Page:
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What Is an Electric Motor?

An electric motor converts electrical energy into mechanical energy by creating a force between opposing magnetic fields. Electricity is passed through a series of coils, magnets, and brushes to make the shaft spin. A commutator and brushes then make the current in the electromagnet turn and power other coils to generate more electricity. This process is repeated over and over to make the motor spin continuously. This type of motor is used in everything from cars to drills to industrial production machinery.
Motors can be powered by direct current (DC) from rectifiers or batteries, or they may be alternating current (AC) from the power grid or electrical generators. They can also be single-phase or three-phase, brushless or brushed, radial flux or axial. There are many different types of electric motors, each designed for a specific purpose.

The fundamental parts of an electric motor are the rotor, stator, and commutator. The rotor has metal bars and induction coils around it that make up the motor core. The commutator is a cylinder of multiple metal contact segments on the rotor. Two or more electrical contacts called brushes made of a soft conductive material like carbon press against each segment of the commutator as the rotor rotates, supplying current to the rotor windings. The commutator also periodically reverses the direction of current in the rotor windings to keep them from overheating.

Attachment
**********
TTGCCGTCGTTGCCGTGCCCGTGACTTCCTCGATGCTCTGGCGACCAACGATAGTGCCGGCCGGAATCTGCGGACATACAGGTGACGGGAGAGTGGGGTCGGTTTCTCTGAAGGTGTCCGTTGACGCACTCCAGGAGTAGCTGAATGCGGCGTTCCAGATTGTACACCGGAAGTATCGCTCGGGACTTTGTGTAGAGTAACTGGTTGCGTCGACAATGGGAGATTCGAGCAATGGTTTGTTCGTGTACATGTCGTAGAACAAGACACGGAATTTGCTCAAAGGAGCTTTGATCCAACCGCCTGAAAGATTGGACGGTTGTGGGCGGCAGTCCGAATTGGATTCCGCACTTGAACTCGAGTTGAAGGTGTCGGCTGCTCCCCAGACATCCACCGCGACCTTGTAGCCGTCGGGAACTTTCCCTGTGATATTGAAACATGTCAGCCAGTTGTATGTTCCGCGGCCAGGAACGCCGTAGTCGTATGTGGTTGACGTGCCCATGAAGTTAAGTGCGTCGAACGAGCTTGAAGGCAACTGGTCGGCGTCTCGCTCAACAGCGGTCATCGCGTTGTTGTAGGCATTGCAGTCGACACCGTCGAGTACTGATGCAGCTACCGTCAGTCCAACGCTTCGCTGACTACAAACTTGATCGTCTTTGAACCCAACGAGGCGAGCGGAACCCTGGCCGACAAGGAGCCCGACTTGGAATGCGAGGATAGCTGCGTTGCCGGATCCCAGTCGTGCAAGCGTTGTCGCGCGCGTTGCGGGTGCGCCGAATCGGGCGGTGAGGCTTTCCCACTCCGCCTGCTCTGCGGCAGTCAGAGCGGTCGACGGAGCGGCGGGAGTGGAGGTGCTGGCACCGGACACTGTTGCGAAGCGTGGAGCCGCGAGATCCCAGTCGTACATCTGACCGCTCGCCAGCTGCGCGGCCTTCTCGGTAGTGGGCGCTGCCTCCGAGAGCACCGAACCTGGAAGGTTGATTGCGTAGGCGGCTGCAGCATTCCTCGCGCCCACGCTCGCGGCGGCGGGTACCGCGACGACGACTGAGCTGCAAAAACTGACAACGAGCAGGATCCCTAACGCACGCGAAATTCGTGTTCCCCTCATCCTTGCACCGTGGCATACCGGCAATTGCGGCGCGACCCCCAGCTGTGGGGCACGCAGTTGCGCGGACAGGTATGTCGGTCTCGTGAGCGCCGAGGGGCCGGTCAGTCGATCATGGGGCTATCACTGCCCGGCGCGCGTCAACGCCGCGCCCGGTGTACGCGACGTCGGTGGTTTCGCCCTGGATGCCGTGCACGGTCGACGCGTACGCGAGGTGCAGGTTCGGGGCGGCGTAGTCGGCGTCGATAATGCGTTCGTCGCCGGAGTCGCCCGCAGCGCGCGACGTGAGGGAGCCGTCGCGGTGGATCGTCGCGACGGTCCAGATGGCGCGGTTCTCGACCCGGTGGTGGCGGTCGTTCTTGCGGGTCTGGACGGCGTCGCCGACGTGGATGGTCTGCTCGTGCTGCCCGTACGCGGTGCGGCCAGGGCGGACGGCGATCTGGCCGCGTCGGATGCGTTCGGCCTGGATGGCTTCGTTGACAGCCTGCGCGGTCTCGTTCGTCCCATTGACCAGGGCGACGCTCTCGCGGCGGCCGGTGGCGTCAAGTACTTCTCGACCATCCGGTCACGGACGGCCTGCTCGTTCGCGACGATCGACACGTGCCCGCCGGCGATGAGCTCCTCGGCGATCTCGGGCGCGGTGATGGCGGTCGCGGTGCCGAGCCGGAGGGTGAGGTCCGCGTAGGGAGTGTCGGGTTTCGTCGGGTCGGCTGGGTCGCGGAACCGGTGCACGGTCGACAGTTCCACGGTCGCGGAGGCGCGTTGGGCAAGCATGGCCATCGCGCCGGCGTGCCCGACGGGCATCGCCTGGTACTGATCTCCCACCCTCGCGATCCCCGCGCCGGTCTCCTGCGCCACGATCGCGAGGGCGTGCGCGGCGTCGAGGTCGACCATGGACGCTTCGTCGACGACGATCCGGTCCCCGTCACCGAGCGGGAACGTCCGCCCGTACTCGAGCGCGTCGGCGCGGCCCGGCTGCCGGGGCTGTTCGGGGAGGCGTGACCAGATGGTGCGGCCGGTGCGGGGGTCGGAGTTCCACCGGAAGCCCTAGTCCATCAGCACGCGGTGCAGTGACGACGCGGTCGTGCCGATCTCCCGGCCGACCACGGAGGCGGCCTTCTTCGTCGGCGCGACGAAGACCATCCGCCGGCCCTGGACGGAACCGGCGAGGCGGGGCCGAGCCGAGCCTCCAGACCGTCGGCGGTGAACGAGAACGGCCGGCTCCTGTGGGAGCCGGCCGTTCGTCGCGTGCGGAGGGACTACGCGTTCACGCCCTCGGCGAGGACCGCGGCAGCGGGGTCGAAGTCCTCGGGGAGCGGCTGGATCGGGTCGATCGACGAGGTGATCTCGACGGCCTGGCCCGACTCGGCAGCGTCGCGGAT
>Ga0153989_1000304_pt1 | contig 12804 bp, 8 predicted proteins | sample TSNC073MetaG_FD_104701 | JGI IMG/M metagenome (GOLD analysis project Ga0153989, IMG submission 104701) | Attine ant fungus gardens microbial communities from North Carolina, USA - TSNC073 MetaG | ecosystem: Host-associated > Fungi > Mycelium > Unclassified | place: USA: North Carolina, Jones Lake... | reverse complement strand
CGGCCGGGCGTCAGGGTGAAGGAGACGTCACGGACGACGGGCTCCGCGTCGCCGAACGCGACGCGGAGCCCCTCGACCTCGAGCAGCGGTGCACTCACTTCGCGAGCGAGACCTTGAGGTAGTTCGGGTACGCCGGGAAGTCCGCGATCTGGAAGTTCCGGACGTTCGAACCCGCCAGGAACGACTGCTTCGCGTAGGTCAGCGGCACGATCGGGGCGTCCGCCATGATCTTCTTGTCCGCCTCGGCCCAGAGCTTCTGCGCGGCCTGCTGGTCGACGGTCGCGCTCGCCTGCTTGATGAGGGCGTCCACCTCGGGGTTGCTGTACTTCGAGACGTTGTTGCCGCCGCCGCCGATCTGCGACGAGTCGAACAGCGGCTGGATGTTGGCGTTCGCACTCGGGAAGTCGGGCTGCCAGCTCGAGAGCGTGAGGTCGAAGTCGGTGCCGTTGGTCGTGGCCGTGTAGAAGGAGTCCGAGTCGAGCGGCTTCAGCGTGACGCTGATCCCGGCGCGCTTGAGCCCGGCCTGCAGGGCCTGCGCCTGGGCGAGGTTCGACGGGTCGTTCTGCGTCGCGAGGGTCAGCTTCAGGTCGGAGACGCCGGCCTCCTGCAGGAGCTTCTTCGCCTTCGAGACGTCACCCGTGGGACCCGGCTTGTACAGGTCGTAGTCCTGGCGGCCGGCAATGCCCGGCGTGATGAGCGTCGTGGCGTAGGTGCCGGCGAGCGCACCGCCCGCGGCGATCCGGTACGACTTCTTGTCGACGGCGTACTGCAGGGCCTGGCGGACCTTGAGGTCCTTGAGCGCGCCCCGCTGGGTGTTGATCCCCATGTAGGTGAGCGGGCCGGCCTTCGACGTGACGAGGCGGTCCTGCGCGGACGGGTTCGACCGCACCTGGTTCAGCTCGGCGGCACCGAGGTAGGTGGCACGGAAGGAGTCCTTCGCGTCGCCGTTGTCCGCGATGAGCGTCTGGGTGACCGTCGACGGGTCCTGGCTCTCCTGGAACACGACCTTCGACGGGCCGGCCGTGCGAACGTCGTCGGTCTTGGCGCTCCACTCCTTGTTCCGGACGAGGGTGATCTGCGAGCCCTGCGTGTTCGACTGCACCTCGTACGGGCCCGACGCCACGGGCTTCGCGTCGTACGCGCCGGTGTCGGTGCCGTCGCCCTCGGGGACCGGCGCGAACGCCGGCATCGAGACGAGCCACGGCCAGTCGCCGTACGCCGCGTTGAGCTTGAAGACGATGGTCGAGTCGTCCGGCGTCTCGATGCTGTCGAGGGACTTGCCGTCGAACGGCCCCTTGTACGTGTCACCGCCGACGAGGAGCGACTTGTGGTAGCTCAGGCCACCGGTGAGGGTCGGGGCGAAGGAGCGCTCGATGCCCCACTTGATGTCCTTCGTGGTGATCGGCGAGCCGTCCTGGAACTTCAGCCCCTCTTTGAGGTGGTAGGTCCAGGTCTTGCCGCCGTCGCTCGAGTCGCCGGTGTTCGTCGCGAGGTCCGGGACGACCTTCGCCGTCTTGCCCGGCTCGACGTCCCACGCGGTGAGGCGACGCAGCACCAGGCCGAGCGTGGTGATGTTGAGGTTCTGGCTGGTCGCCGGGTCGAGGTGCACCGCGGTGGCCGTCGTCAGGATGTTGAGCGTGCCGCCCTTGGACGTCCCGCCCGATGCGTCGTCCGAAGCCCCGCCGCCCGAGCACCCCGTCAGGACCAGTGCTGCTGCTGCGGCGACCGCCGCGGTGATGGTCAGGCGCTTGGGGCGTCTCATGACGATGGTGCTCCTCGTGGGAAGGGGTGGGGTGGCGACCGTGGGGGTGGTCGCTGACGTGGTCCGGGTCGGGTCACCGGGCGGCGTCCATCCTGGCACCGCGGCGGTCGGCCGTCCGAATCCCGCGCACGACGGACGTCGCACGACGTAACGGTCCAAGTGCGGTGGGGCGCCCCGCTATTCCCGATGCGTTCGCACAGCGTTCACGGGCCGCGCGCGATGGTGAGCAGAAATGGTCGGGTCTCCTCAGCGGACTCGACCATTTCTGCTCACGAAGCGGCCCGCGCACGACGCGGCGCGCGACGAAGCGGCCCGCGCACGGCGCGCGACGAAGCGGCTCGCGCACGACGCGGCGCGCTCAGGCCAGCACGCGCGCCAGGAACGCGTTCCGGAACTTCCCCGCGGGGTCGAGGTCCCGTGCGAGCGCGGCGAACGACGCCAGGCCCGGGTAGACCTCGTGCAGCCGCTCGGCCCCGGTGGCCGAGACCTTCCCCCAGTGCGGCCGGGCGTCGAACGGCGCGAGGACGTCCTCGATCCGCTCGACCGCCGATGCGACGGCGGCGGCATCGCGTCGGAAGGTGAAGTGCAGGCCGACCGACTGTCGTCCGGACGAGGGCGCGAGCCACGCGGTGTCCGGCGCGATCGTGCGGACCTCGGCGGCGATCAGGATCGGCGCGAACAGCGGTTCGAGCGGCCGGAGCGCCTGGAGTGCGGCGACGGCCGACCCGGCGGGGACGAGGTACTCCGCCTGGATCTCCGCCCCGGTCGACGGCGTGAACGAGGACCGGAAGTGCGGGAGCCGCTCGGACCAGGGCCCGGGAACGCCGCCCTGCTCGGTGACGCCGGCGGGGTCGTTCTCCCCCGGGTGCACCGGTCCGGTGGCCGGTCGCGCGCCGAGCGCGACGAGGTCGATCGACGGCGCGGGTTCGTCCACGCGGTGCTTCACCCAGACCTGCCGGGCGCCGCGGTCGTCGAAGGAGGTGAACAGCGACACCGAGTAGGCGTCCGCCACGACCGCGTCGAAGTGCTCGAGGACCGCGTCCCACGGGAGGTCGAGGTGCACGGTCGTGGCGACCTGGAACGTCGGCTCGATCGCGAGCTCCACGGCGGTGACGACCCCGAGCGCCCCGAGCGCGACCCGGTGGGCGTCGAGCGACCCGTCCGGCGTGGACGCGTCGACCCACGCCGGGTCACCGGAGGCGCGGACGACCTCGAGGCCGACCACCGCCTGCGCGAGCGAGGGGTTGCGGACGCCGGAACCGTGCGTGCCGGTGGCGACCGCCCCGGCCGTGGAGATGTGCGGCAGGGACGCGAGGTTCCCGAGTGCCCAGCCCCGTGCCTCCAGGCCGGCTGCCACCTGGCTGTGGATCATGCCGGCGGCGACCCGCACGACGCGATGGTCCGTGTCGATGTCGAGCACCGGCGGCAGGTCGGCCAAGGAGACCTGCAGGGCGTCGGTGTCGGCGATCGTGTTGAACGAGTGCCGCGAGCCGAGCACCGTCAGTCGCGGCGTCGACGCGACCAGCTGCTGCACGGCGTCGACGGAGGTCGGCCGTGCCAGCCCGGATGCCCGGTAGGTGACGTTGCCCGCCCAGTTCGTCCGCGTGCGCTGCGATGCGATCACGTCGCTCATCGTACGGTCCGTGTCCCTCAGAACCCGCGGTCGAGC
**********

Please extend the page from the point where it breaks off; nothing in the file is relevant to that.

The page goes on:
A rotor can be made with either salient-pole or nonsalient-pole magnetic poles. Salient-pole rotors have projections on the core that create north or south poles when they are energized with electric current. In this configuration, the rotor has a wire winding that wraps around each pole, which then forms its magnetic field when current flows through it. Nonsalient-pole rotors have an evenly distributed field and can be either shaded or cage-wound.
Motors with salient-pole magnets are more efficient than those with nonsalient-pole magnets because they don’t waste energy reversing the polarity of the magnets. However, the motor requires intelligent controls to hit peak efficiency. This includes fast and accurate current control, a good understanding of the force-per-current of each phase arrangement, and logic that ties all this together with low latency.
To make an electric motor spin correctly, it needs to have a current that is proportional to its power and that equals the sum of its force-per-current values across all electrical angles. This is called the motor constant and it’s found using Equation 6.
To find out what that number should be, you need to know what current each phase is drawing during startup. This is measured as Locked-Rotor Amps (LRA), which happens instantly during start-up, and RLA – rated load amps, which is the current the motor should pull at all operating conditions. To get a precise value, you need to do some complicated math and use a motor-testing software application.